By Kate Neal for Destino Magazine

When the Beach Boys famously sang of sun-drenched afternoons spent riding waves, followed by late nights of relaxed bonfires on warm California beaches, the underground surfing culture was just beginning to surge into a worldwide social phenomenon. Soon, California was known as much for the swells as for the stars, and, geologically speaking at least, just a hop-skip-and- a-few-waves to the South, Baja California Sur was cut from the same turquoise-blue and sandy- white cloth.

It was no surprise to see vagabond surfers venturing down the West Coast of Baja Sur after hearing Sailors boasting of their feats when stopped over at the Southernmost tip of the Mexican state in the late 1950s. The years that followed saw small surf camps and colonies popping up and down the coastline, although the region didn’t truly thrive until the 1980’s when a boom of development hit the “Tip”, adopting the slogan “What happens in Cabo, stays in Cabo” long before Las Vegas called it their own. Today, campsites, casitas, and even luxury surf resorts for all levels of experience are an easy find, as modern day wave riders concede that their pioneer fathers really knew their stuff.

Cabo San Lucas has the distinction of being at the intersection of two great bodies of water, The Pacific Ocean and the Sea of Cortez. It is this convergence that allows year round surfing in the area, with a south swell in from the Sea of Cortez in the spring and summertime, the waters warm and the days long, and the Pacific Ocean bringing in a north swell, landing cold waves on the shorter days of fall and winter.

“For the beginner, surfing lessons are bound to save a person a lot of time and possible injuries,” offers local legendary champion surfer Mike Doyle, who, in the 1960s, worked as a stunt double in movies such as Gidget and Once Upon a Wave, while simultaneously holding down consecutive world titles. After all, there is a lot to be said for false confidence when venturing out to ride upon the spine of a very wet beast that you have no immediate control over. Besides, instruction has the innate ability to humble those who may otherwise hold fast to a belief that they can just DO what they want to do, and that is the kind of attitude that can seriously harm a person.

Doyle’s school, Mike Doyle’s Surf School, located in Cabo Surf Hotel in San Juan del Cabo offers not only instruction from experienced and well-trained surfers, but a perfect beach on which to practice. Known as Old Man’s, this right point-break, with powerless waves and a flat rock and sand bottom, is ideal for beginners.

“And when you’re ready to venture out,” Doyle continues, “Don’t be afraid to ask the locals for advice about rocks or riptides, but be humble and respectful when doing so.” In other words, know your capabilities. It is true, as Tourists we are asking for insider information, looking to crowd their sweetest of spots and expecting them to accommodate to our degree of experience. Being aware of this and adhering to a level of respect for those who actually inhabit the area is a big step in learning the best places to surf in Baja Sur, lest you be directed elsewhere as a result of an arrogant query.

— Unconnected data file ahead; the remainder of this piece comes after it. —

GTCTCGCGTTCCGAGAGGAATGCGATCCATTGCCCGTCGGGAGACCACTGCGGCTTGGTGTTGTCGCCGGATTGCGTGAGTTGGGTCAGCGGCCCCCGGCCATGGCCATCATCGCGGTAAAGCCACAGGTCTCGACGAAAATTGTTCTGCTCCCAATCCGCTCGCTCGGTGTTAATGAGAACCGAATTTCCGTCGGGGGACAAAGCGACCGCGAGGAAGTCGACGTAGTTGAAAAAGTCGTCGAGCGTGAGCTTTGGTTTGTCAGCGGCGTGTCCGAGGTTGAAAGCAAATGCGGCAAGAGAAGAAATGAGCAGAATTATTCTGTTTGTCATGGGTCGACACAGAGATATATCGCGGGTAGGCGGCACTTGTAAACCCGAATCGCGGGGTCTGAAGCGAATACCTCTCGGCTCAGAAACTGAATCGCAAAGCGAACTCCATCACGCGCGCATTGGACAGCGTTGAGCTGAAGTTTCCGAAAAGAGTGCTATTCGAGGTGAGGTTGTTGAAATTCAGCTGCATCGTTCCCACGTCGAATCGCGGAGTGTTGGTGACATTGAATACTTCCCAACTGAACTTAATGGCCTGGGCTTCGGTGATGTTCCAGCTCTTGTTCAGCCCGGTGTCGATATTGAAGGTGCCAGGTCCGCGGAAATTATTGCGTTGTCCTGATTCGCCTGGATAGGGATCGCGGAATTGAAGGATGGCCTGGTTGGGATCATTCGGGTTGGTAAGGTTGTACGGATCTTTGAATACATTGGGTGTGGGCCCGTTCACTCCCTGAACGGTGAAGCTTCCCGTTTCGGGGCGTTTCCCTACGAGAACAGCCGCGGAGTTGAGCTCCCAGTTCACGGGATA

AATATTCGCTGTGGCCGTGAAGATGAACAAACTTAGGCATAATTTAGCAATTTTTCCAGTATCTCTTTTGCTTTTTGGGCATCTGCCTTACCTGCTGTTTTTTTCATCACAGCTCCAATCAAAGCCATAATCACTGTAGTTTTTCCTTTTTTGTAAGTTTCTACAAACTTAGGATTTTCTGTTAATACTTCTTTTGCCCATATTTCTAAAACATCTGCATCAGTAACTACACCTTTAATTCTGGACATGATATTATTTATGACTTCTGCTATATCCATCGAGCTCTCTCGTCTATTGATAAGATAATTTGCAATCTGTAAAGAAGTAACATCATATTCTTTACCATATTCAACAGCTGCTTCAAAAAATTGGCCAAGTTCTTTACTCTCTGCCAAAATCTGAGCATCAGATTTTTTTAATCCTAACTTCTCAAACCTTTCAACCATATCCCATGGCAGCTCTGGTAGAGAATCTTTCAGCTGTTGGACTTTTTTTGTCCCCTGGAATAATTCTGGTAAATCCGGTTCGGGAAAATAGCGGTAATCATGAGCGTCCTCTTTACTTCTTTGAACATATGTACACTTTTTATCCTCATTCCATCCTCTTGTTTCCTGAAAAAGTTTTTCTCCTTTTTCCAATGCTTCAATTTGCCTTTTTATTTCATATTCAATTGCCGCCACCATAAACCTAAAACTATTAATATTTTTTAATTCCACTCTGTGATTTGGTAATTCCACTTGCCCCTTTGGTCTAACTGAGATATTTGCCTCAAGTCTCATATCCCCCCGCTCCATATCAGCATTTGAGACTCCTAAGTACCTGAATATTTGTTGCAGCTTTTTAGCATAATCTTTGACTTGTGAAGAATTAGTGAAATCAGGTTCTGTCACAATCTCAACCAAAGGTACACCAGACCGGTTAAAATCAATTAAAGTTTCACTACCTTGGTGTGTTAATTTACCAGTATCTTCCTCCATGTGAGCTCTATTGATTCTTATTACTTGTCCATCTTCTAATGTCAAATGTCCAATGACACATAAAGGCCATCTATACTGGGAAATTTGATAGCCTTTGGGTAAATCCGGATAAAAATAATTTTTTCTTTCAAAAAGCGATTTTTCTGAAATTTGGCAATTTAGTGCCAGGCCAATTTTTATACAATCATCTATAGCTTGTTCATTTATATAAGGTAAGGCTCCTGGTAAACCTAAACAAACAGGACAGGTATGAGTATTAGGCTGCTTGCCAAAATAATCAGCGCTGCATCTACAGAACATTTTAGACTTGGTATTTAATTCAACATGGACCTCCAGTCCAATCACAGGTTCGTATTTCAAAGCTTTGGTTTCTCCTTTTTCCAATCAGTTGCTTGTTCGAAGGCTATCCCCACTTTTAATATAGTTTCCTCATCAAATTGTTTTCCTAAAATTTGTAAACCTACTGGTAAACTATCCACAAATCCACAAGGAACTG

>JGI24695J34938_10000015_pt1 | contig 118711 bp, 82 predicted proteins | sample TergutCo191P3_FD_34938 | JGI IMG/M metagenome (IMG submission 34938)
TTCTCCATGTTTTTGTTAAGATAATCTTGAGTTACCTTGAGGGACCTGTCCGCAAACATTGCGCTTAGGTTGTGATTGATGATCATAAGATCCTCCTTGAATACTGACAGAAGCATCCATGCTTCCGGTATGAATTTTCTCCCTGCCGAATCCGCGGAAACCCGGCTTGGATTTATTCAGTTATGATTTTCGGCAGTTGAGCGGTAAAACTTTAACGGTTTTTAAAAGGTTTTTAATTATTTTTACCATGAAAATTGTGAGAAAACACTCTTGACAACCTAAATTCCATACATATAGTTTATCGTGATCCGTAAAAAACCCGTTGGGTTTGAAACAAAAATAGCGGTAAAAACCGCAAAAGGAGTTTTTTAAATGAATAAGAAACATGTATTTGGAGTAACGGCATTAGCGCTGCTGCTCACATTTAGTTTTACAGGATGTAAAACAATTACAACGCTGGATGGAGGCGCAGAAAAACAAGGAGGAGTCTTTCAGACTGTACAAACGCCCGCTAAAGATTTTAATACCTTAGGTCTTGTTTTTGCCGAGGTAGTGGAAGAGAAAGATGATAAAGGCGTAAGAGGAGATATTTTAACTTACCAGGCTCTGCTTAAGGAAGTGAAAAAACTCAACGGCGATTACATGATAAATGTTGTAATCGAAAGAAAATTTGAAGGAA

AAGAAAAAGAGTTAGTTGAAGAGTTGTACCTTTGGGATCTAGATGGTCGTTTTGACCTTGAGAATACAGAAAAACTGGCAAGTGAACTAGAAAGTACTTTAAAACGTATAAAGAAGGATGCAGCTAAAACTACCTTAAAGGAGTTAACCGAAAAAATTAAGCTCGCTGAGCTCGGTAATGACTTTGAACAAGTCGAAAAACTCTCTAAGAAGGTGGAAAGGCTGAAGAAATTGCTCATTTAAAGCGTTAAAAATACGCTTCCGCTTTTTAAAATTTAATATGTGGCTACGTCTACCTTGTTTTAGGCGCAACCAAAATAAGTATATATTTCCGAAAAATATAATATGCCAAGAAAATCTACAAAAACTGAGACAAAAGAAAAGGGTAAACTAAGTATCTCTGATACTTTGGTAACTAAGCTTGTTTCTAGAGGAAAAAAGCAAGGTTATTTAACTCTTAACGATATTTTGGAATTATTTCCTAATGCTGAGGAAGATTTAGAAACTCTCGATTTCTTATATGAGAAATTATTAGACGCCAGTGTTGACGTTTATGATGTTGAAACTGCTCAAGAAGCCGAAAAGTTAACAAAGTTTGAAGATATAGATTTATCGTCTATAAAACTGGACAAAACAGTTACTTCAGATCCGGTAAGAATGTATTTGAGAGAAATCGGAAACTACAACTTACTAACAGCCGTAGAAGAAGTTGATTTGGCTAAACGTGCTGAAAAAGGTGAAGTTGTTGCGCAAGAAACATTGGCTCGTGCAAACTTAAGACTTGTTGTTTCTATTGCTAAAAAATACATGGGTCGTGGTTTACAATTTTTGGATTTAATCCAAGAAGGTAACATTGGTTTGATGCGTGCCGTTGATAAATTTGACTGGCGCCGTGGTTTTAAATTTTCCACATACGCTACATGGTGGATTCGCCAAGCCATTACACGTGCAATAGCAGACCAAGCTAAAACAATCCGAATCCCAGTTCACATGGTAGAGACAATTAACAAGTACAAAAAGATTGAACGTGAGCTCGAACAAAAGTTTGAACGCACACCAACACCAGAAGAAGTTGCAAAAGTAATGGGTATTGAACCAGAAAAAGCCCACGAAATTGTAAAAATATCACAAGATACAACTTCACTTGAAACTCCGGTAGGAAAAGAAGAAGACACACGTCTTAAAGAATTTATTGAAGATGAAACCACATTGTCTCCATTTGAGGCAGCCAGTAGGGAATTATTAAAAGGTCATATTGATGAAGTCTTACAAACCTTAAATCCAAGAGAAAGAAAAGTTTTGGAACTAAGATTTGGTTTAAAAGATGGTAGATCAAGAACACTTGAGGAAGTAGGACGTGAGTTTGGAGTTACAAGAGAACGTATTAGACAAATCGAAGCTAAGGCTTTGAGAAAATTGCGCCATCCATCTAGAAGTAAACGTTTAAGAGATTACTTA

Local surf enthusiast Tony Mendoza offers his thoughts on conditions in Los Cabos, by reminding surfers to be alert at all times. “Sometimes conditions can change fast,” He says. “You want to be paying attention to what is going on. A couple of seconds can be the difference between two very different outcomes.”

Currently, we are seeing more and more surfers as recreational interest increases, while, geologically speaking, new surf spots don’t just pop up out of nowhere. These factors can lead to overcrowding during high season, often seeing up to 40 people out at a time, creating stress and tension. Again, awareness of not only your own surroundings – where you are and where you intend to ride, but how you may possibly play into the line of another surfer, is key to a safe and fun time.

All said, respect and humility are important in every aspect of surfing- from lesson one to actually riding a swell, and everything touched in between, and that fact seems appropriate. The very real possibility of danger, after all, is an omnipresent counterpart to fun in this recreational sport. Solid instruction paired with a respect for other surfers – locals and tourists alike, a strong appreciation for the ocean and the power of her waves, and an innate balance of confidence and humility, will make for a great day of surfing, no matter the skill level.

The Beach Boys’ Dennis Wilson was quoted once as saying that on the beach you can live in bliss, while just years prior, poet E.E. Cummings said, “For whatever we lose (like a you or a me), It’s always ourself we find in the sea.” Marrying the two wisdoms – one born of bushy bushy blond hairdos and the other of bohemian rhetoric, truth can be found, and both bliss and self- discovery are at the ready in the white sands and turquoise waters of Baja California Sur.

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